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Study praises McHenry County life

By KRISTEN SCHMIDT

The Northwest Herald

WOODSTOCK McHenry County must better prepare residents for skilled work, and it must attract high-paying jobs, a report released Tuesday recommends.

An abbreviated version of the McHenry County State of the Workforce report praises the area for its high quality of life, good education system and increasing ethnic diversity.

Those benefits are being marred by one of the longest average commutes in the region, low education levels among immigrants and a dependence on manufacturing in the local economy.

Low-paying jobs are making gains in McHenry County, while skilled workers travel out of the county to work.

U.S. Census figures released earlier this year showed that half of McHenry County workers travel to other counties to work, while 17 percent of jobs in McHenry County are filled by people who live outside the county.

The county's heavy dependence on manufacturing means the local economy swings with the national economy. In the early 1990s, nearly 38 percent of McHenry County workers were employed in manufacturing. By 2000, manufacturing employed only 30 percent of the work force.

According to job projections, there will be more jobs in McHenry County for chief executives, retail salespeople, cashiers, managers, secretaries, office clerks and landscaping workers in 2008.

The report recommends the following:

* McHenry County should create highly skilled and highly paid jobs in manufacturing and give residents the skills to get those jobs.

* The McHenry County work force should have better basic skills.

* Educators should teach immigrants skills, especially the English language.

* Economic leaders should help bring high-skill, professional jobs to the area, to keep residents in the county for work.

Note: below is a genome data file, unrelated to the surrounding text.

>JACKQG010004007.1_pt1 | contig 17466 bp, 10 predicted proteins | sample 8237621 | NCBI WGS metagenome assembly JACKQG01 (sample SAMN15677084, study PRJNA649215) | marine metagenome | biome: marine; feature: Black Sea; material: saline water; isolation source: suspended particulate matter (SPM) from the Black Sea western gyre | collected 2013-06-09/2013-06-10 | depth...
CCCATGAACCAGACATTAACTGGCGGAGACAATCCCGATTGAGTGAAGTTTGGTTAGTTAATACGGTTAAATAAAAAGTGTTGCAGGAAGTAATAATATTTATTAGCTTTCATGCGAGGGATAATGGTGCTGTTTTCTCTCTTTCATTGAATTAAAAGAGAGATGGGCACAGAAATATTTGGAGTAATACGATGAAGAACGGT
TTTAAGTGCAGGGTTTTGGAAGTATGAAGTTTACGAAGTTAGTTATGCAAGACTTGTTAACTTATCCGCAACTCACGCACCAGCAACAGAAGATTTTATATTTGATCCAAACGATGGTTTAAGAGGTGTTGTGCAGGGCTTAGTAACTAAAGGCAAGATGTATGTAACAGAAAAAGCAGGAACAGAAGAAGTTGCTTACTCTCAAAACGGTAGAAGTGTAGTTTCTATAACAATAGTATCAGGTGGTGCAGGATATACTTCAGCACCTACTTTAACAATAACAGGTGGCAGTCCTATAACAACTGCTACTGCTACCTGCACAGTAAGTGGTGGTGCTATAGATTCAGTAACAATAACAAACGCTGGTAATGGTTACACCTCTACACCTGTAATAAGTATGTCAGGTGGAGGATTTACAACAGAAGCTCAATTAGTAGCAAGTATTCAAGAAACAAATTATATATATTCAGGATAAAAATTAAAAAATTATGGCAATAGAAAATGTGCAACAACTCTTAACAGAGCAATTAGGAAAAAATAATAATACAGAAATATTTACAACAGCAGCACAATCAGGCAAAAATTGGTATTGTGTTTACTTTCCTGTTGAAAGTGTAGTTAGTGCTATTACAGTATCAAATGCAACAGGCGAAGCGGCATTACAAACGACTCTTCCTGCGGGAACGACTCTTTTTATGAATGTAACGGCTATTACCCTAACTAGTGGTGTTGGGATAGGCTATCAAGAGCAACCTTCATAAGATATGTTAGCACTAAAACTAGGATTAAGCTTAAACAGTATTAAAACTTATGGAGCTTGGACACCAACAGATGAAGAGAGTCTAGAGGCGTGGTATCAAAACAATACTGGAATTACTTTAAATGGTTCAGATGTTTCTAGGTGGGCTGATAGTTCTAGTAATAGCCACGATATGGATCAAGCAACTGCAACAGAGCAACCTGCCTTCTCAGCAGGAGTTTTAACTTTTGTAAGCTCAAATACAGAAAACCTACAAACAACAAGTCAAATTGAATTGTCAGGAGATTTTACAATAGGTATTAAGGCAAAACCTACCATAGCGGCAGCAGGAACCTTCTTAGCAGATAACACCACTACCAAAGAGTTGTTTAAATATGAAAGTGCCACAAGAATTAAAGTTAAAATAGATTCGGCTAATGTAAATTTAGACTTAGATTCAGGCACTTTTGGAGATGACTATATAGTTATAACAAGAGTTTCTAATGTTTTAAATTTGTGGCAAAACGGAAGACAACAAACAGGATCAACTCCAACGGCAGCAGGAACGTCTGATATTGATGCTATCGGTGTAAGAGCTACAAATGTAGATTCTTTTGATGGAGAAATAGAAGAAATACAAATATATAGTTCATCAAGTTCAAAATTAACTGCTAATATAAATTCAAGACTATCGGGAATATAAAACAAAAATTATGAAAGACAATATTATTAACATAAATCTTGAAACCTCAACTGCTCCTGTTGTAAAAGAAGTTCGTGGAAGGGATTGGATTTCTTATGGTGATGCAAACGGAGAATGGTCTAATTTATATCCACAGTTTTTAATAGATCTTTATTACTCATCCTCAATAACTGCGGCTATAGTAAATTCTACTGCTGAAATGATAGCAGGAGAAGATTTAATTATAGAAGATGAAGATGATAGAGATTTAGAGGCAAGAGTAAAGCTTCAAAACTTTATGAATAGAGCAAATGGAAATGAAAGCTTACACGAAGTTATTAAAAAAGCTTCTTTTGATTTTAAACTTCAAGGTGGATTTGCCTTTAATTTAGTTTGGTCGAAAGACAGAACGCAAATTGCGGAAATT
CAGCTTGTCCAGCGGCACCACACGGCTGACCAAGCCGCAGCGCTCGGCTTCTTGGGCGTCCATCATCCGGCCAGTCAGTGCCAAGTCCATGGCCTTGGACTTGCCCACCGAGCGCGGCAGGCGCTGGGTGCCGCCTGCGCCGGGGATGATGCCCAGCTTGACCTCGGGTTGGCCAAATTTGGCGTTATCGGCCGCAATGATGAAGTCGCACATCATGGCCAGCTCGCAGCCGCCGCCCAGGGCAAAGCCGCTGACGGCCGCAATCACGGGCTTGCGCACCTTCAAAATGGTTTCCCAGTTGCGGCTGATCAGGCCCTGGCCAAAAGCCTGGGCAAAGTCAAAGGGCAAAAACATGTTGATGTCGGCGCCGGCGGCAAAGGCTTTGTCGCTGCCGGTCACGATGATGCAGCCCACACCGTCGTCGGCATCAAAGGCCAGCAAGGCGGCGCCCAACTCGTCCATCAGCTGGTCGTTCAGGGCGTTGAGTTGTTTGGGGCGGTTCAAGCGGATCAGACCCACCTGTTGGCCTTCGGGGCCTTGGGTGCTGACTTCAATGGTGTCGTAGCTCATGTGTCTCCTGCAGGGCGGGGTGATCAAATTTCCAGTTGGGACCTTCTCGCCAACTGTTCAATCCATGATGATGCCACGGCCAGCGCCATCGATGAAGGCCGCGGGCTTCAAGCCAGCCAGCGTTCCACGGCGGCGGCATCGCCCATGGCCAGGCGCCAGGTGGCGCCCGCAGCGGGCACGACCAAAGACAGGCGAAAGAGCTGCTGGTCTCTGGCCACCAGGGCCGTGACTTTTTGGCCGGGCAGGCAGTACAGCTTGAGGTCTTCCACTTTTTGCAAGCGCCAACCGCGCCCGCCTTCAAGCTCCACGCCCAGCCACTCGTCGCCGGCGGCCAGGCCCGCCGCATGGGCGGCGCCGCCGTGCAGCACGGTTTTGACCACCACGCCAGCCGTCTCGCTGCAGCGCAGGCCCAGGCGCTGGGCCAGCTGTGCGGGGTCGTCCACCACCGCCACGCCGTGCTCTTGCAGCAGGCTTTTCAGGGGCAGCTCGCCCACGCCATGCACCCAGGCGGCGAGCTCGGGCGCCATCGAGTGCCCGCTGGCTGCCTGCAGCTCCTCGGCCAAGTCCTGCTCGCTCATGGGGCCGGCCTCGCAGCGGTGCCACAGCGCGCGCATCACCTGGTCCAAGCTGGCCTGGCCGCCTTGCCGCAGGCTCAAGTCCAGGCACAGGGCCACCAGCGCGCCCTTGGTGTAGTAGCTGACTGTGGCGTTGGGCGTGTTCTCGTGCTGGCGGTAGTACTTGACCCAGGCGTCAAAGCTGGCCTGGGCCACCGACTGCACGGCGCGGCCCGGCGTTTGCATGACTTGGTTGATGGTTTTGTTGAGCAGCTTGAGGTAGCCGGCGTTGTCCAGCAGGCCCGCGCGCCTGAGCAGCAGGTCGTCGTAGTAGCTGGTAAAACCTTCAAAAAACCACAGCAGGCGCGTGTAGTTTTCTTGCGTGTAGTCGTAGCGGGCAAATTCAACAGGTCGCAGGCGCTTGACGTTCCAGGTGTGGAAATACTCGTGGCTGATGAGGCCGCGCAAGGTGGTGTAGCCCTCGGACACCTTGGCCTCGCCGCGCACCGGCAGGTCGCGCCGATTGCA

The recommendations were issued by a group of McHenry County economic and education leaders selected by the Workforce Investment Board.

Sandra Pierce, president of Phoenix Woodworking and president of the Workforce Investment Board, said education of the growing immigrant population is a top priority.

The report says that half of all immigrants from foreign countries living in McHenry County do not have a high school-level education.

McHenry County schools need help teaching English as a second language and teaching immigrants' children the skills they will need to join the work force.

"We have the potential. We have the land that's available. We have the quality of life, and we do have the work force," Pierce said.

The full State of the Workforce report should be available in the next few weeks. It will be distributed to businesses, schools and economic development groups. The study was paid for with a grant from the state Department of Employment Security.

A copy may be posted on the county Web site, and copies may be available on compact disc.

 

 

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Towns in McHenry County, Illinois
(click for more info about each town)

Algonquin Cary Crystal Lake Harvard Hebron Huntley Johnsburg
Mchenry Marengo Oakwood Hills Richmond Spring Grove
Woodstock Wonder Lake

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